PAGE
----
I had heard of the depletion of the oceans before, but I don’t think I had quite realized how dire the situation is: fish populations the world over are threatened by overfishing, overconsumption, pollution, and fishing techniques that wreak havoc in local ecosystems. If we don’t change our ways fast, major fish species may become extinct as early as 2050.

Like all environmental problems, this is an abysmally complex one, with multitudinous causes, implications, side effects, and collateral damages. And if you factor in other, equally pressing concerns, such as levels of mercury, PCB, and other contaminants, as well as the need to favor locally sourced ingredients, it all becomes rather overwhelming, befuddling, discouraging, check all that apply. Not everyone aspires to become an expert in marine matters, and not everyone has the time or inclination to decode what the experts are saying.

We just want to eat fish and be merry.

It is perhaps tempting then to sit on one’s hands and say, well, I’m just the one consumer, I can’t change the world, and that slab of red tuna on the fish stall or on the menu is already out of the water anyway, so I might as well eat it.

But no; it is best to let that slab of red tuna sit there, uneaten, for it is very much a chicken-or-egg (or rather, a fish-or-roe) matter. As much as we would want them to, restaurants and fish markets aren’t in the business of saving the planet; they’re in the business of making their customers happy.

And if what makes you happy is to feel sure that the fish you buy has been fished or farmed sustainably — that is to say, in a way that ensures that the fish population will be maintained or increased, and that the ecosystem it belongs to is protected — then it will become financially profitable for fish vendors and restaurateurs to care.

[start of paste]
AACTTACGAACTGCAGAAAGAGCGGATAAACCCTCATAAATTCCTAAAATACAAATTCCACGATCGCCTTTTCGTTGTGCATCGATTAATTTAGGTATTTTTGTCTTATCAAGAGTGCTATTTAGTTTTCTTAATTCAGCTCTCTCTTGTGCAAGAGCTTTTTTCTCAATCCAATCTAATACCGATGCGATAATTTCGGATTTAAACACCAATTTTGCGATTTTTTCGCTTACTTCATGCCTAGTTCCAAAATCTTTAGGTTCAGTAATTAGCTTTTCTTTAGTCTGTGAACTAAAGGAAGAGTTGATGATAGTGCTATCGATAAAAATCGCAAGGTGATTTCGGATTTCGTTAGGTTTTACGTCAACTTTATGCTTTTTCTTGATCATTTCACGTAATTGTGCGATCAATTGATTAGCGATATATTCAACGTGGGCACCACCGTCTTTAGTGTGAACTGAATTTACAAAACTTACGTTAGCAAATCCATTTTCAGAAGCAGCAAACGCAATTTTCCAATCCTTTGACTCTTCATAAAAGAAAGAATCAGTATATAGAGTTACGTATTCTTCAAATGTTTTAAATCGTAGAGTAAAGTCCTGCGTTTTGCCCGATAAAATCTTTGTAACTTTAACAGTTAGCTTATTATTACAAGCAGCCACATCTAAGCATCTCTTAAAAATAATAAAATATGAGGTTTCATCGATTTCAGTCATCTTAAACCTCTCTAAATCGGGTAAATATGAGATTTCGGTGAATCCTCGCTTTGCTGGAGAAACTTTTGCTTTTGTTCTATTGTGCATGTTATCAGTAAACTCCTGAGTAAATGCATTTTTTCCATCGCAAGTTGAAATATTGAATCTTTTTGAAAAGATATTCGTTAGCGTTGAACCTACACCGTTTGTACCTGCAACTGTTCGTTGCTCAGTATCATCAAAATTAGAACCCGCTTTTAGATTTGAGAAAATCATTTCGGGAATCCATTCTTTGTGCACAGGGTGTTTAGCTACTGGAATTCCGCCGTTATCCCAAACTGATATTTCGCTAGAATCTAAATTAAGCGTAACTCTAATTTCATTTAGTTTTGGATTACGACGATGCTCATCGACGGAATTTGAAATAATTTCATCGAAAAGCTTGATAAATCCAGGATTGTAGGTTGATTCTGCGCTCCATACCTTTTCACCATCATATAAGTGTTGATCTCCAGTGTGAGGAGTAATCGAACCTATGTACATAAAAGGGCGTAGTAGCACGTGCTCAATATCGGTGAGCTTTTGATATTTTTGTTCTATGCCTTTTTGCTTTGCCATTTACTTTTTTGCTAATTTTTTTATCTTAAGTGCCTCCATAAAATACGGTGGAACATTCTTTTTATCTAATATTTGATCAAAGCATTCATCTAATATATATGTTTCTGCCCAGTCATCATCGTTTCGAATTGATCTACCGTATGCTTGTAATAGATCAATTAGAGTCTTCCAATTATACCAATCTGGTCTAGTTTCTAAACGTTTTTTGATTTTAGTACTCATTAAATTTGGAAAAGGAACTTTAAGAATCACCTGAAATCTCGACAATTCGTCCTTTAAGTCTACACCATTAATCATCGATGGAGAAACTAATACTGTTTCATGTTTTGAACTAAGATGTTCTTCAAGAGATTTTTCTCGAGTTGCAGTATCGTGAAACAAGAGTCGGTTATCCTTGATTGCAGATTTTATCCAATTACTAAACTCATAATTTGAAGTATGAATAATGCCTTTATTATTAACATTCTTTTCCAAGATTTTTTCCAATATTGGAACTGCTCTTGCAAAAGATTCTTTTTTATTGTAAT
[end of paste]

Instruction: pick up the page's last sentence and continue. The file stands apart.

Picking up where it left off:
So, what to do, what to do?

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Reusable Shopping Bags

Reusable Shopping Bags

Paris supermarkets stopped giving away plastic bags for free last year. The deal is this: you can either 1- bring your own shopping bag, 2- purchase a jumbo reusable plastic bag, or 3- purchase a flimsy plastic bag if you really insist.

Despite the corporate claim that they’re pretty (um, hello?), the jumbo reusable plastic bags they sell at my supermarket are ugly. But I admit they’re sturdy and very large, which makes them handy when you have a lot of stuff to buy, or a lot of stuff to lug around for other purposes, like take junk down to the basement.

For the rest of my food shopping, however, when I buy things from smaller shops (they still give away plastic bags), or for impromptu purchases when I’m out and about, I keep a reusable tote bag in my purse.

In fact, I have two. The first one is a brown tote bag with curly pink lettering that I bought at Monoprix a while ago: it comes with a little pouch in which to stow the folded bag when not in use. The second one is a blue flip & tumble bag, which was sent to me by its designers, recent graduates of a design program at Stanford University. This one you scrunch up into a ball and flip unto itself — not unlike a pair of socks.

Both serve me well, as they are lightweight, have a larger capacity than they appear, and are comfortable to carry. And call me smug, but it always gives me great satisfaction to stop sales attendants mid-gesture and say, “I won’t be needing a bag for this, thank you,” as my magic tote bag materializes where there formerly was none.